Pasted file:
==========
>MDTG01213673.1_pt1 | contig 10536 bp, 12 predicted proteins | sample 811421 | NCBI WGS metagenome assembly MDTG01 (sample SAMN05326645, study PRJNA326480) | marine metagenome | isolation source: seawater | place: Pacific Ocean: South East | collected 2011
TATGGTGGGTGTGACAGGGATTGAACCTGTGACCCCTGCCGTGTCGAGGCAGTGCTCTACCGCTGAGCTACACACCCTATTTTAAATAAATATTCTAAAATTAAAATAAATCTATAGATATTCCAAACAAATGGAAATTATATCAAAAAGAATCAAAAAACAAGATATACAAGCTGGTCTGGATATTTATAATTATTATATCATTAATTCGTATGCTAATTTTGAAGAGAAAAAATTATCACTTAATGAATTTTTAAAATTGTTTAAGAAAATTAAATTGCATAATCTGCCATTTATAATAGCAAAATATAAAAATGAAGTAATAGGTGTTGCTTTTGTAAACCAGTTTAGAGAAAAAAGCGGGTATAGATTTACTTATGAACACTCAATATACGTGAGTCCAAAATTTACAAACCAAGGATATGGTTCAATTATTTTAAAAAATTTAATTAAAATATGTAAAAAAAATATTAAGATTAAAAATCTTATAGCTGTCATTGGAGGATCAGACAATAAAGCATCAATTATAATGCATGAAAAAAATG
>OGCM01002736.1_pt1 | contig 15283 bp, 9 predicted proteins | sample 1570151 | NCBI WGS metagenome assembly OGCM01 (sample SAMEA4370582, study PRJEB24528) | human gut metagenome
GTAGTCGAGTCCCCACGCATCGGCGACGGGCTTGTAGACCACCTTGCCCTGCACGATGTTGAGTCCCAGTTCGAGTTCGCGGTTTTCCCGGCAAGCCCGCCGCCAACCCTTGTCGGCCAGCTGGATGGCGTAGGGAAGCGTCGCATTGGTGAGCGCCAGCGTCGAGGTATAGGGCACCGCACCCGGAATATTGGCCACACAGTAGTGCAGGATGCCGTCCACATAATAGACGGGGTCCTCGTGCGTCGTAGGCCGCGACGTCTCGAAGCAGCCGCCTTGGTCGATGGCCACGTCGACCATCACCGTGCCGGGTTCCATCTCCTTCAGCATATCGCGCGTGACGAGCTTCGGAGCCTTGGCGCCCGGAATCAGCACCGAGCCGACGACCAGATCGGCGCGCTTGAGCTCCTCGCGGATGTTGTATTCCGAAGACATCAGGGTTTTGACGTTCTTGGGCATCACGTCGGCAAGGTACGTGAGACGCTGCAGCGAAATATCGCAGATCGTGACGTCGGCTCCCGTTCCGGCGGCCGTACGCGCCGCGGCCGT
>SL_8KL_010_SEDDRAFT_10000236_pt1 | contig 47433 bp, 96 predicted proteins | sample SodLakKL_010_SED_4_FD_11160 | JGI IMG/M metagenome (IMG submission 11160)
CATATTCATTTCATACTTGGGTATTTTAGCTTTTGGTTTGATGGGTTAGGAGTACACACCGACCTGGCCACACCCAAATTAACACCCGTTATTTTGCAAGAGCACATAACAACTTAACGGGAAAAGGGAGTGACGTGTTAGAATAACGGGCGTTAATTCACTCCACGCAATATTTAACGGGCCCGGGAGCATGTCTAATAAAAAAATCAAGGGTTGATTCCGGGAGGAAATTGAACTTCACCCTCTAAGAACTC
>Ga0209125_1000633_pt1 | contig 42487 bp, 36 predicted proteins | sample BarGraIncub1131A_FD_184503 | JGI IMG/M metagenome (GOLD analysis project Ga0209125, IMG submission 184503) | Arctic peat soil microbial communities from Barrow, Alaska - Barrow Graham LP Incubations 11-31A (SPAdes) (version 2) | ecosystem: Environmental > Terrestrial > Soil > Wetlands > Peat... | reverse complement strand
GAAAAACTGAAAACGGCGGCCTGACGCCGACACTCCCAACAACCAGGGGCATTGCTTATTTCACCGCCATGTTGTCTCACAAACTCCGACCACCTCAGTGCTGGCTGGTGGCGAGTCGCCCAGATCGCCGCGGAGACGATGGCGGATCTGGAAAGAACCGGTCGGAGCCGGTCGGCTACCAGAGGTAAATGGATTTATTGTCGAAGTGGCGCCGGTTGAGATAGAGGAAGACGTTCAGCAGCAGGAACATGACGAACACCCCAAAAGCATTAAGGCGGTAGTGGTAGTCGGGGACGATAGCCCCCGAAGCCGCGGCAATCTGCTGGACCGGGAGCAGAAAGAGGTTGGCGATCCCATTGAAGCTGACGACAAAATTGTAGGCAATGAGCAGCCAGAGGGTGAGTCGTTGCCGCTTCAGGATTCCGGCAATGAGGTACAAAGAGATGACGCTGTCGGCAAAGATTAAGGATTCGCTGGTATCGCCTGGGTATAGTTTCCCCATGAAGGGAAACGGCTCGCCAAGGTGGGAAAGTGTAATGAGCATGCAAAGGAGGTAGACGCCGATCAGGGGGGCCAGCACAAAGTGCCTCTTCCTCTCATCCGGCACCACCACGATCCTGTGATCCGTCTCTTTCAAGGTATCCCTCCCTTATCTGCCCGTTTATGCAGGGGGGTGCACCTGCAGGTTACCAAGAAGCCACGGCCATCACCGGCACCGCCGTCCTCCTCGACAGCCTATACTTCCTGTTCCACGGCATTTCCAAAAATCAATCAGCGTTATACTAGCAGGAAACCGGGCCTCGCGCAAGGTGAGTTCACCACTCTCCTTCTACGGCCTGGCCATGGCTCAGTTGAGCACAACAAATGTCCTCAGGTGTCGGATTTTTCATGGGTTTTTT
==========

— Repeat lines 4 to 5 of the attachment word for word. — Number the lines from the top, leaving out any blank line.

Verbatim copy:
GTAGTCGAGTCCCCACGCATCGGCGACGGGCTTGTAGACCACCTTGCCCTGCACGATGTTGAGTCCCAGTTCGAGTTCGCGGTTTTCCCGGCAAGCCCGCCGCCAACCCTTGTCGGCCAGCTGGATGGCGTAGGGAAGCGTCGCATTGGTGAGCGCCAGCGTCGAGGTATAGGGCACCGCACCCGGAATATTGGCCACACAGTAGTGCAGGATGCCGTCCACATAATAGACGGGGTCCTCGTGCGTCGTAGGCCGCGACGTCTCGAAGCAGCCGCCTTGGTCGATGGCCACGTCGACCATCACCGTGCCGGGTTCCATCTCCTTCAGCATATCGCGCGTGACGAGCTTCGGAGCCTTGGCGCCCGGAATCAGCACCGAGCCGACGACCAGATCGGCGCGCTTGAGCTCCTCGCGGATGTTGTATTCCGAAGACATCAGGGTTTTGACGTTCTTGGGCATCACGTCGGCAAGGTACGTGAGACGCTGCAGCGAAATATCGCAGATCGTGACGTCGGCTCCCGTTCCGGCGGCCGTACGCGCCGCGGCCGT
>SL_8KL_010_SEDDRAFT_10000236_pt1 | contig 47433 bp, 96 predicted proteins | sample SodLakKL_010_SED_4_FD_11160 | JGI IMG/M metagenome (IMG submission 11160)